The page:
Dachshund Major Organs

Castration or spaying

Male DachshundEvery year in the U.S., millions of unwanted dogs — both mixed-breed and purebred — are put to death. The reason: supply and demand. More puppies are born than there are lifetime homes available. Some unwanted litters are produced by accident (many dog owners don't realize their dogs can start having puppies by 5 or 6 months of age); some litters are just the result of well-intentioned but misinformed people. A common reason given by the people who fall into the latter category is that they want their children to see the miracle of life in person, by allowing their dog to have a litter of pups. But what they may not think about ahead of time is the fact that the birth of puppies is not always a beautiful experience, especially if a puppy or the bitch dies in the process. With that reasoning, parents may want to take their children to the humane society to witness the result of too many unwanted dogs. That would be a real-life lesson.

Spaying, also called "fixing" and ovariohysterectomy, is the surgical removal of a female animal's uterus and ovaries. Spaying is a routine veterinary procedure performed while the pet is anesthetized. Depending on the circumstances, the procedure may require a night of hospitalization. Most veterinarians recommend spaying around 6 months of age. Most rescue organizations will insist on spaying a female before allowing the adoption. Most humane societies will not allow a pet to leave without having been neutered.

When properly timed, these simple procedures will hardly affect your pet. They can be performed quickly and safely to ensure continued good health for your pet and to prevent population growth of unwanted animals.

There are two sides to just about everything, including the subject of spaying and neutering pets. However, unless you already are, or are planning to become, a careful, conscientious, and knowledgeable breeder of purebred animals, spaying and neutering your pet is an excellent idea. There are already too many unwanted, homeless animals in the world, so why add to the problem by producing more? It's time to put to rest some age-old myths, and replace them with facts.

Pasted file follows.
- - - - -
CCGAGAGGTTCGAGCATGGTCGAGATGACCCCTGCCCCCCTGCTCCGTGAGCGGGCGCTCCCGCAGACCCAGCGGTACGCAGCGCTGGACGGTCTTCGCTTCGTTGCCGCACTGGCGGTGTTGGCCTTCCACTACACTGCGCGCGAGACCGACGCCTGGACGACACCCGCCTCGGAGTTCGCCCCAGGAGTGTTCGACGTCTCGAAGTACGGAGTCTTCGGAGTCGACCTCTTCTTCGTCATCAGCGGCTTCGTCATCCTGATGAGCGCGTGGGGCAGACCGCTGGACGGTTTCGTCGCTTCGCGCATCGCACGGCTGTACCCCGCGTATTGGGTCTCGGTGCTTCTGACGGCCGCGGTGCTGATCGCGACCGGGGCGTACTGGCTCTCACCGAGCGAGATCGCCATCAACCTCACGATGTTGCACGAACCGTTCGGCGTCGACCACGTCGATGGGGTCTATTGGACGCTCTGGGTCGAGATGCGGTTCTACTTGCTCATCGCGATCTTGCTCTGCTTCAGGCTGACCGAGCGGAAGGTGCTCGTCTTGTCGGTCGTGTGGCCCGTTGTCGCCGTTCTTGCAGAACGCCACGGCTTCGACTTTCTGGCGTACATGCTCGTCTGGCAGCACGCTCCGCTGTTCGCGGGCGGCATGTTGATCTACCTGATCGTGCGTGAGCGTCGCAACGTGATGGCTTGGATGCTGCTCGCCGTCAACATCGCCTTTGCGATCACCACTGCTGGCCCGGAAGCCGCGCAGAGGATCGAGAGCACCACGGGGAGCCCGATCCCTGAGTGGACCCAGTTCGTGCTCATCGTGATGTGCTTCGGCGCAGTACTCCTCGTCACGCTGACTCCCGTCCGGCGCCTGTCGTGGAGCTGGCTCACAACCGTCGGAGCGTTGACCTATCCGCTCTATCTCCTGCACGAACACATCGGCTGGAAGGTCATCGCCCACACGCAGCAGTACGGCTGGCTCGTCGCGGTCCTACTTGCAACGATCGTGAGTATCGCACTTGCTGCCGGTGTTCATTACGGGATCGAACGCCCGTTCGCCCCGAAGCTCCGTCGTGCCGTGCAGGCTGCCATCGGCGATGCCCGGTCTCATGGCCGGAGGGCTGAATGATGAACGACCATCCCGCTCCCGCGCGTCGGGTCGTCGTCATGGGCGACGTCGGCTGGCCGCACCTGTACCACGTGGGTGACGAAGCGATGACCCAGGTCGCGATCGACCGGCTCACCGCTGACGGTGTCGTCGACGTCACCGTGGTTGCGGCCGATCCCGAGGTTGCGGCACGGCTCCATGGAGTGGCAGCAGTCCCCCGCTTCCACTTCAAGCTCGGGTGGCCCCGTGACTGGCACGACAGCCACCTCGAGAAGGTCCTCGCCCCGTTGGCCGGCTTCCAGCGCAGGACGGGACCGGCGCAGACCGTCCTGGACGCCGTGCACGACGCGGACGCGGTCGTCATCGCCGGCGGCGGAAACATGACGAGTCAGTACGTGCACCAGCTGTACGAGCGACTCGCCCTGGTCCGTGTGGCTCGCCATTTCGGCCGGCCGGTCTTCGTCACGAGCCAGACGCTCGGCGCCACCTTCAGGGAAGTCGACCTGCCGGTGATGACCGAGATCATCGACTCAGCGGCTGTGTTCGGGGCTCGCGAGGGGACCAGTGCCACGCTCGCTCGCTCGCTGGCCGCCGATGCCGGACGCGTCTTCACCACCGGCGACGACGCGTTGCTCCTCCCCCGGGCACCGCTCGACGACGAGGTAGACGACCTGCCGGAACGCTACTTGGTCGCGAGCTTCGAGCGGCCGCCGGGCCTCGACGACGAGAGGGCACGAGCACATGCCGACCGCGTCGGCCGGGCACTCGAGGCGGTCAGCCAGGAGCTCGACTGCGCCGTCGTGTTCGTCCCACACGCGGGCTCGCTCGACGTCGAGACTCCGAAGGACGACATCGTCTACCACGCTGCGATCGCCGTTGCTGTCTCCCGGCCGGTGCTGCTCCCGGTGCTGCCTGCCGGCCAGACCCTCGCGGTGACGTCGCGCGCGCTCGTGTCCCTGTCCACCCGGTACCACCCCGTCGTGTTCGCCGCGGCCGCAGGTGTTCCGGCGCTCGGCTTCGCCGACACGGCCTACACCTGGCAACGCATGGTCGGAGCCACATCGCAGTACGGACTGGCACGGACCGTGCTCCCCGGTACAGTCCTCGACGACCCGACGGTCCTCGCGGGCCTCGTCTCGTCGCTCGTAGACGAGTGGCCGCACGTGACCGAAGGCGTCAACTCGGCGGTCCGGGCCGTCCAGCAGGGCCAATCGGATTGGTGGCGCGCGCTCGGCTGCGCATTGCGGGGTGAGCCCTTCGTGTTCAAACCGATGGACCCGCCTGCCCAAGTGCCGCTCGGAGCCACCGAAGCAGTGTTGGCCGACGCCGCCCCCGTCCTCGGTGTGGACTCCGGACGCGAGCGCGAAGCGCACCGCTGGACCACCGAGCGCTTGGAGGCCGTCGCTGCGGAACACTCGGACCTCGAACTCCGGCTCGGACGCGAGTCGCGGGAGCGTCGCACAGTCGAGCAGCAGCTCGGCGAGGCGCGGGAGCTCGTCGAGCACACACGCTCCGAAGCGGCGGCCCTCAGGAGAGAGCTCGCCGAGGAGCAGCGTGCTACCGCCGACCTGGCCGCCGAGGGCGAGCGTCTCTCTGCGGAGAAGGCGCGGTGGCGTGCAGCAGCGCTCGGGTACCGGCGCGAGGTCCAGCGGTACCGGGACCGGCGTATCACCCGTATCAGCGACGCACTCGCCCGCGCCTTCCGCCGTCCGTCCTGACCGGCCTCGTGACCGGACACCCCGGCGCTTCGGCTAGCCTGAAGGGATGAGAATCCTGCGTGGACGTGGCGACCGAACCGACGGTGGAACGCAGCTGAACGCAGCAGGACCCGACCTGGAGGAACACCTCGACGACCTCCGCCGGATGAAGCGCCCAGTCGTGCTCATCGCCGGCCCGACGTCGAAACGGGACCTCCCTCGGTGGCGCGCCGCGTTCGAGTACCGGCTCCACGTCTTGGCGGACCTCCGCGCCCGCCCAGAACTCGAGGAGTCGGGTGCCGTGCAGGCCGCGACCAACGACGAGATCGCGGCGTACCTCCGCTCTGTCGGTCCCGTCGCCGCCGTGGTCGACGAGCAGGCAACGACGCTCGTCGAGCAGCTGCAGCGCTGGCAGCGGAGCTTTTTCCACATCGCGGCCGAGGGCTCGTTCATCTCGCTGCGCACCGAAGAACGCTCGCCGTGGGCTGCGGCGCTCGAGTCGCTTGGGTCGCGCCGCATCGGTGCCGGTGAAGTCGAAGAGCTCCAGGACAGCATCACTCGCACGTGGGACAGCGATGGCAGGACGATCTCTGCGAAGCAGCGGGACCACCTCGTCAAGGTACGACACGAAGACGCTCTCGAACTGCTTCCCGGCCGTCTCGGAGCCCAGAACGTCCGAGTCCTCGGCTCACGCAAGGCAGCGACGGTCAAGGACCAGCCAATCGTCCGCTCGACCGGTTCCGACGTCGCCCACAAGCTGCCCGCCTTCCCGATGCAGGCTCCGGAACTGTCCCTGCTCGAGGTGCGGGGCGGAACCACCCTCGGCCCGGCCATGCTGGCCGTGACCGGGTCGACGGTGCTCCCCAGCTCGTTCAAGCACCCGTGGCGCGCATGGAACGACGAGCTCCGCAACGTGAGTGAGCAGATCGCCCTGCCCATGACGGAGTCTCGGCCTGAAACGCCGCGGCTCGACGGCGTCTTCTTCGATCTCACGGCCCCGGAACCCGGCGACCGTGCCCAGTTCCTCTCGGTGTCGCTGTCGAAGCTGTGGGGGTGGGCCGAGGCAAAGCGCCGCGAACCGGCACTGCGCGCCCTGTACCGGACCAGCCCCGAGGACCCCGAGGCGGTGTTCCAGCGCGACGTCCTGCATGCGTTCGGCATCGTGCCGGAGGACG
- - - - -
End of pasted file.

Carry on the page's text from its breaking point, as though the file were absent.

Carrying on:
MYTH: "My pets will be happier and healthier if left intact."

FACT: Actually, their happiness depends much more on you and the time you spend with them than on whether or not they are sexually intact. As for health, spayed and neutered animals run less risk of infection from breeding with unhealthy street dogs and bitches; won't have false pregnancies; are free of the physical stress of having a litter at too young or too old an age; and are not subject to testicular, uterine, or breast cancer. In addition, they will not be prone to injuries sustained from fighting.

MYTH: "My female should have at least one litter before she is spayed."

FACT: No, the sooner your female is spayed, the better. Not only do younger animals better tolerate the surgery, but the sooner she is spayed, the sooner, you'll be able to prevent unwanted litters, and quicker the health benefits will begin.

MYTH: "Castrating may negatively change my male's personality."

FACT: Castrating may affect the male's personality, but if so, in a positive way. Male's often display more affection for their owners after neutering, as they turn their attention to things other than wandering and fighting with other males. A male cat's offensive urine odors cease after neutering. Leg lifting and spraying also often cease.

MYTH: "My female's emotional state will be harmed if she doesn't experience the first heat cycle."

FACT: A heat cycle has absolutely no effect on the female's emotional health. Proper attention from you and normal maturing in the right environment work together to ensure an emotionally sound pet. Females who never have a heat almost never have breast cancers!

MYTH: "I can keep my male from roaming, I can keep my in-season female away from males without putting them through all that extra surgery."

FACT: GOOD LUCK. Males and females alike become obsessed with mating when the female is in season. They can be very determined, and will persist in all sorts of ways to get together, even over and through fences. In addition, every female needs to go outdoors to relieve herself some time. It isn't realistic to think you can protect her every moment. Established breeders build expensive, specially designed kennels for housing bitches in season in order to avoid unwanted pregnancies. Even then, accidents can happen; so don't lull yourself into a false sense of security by thinking you can control strong animal instincts. You can't!

MYTH: "My pet will get fat after spaying or neutering."

FACT: Only if you let it. Proper weight control depends more on you than on the changes in your pet's metabolism. The only source of food and proper exercise is the person providing them - YOU!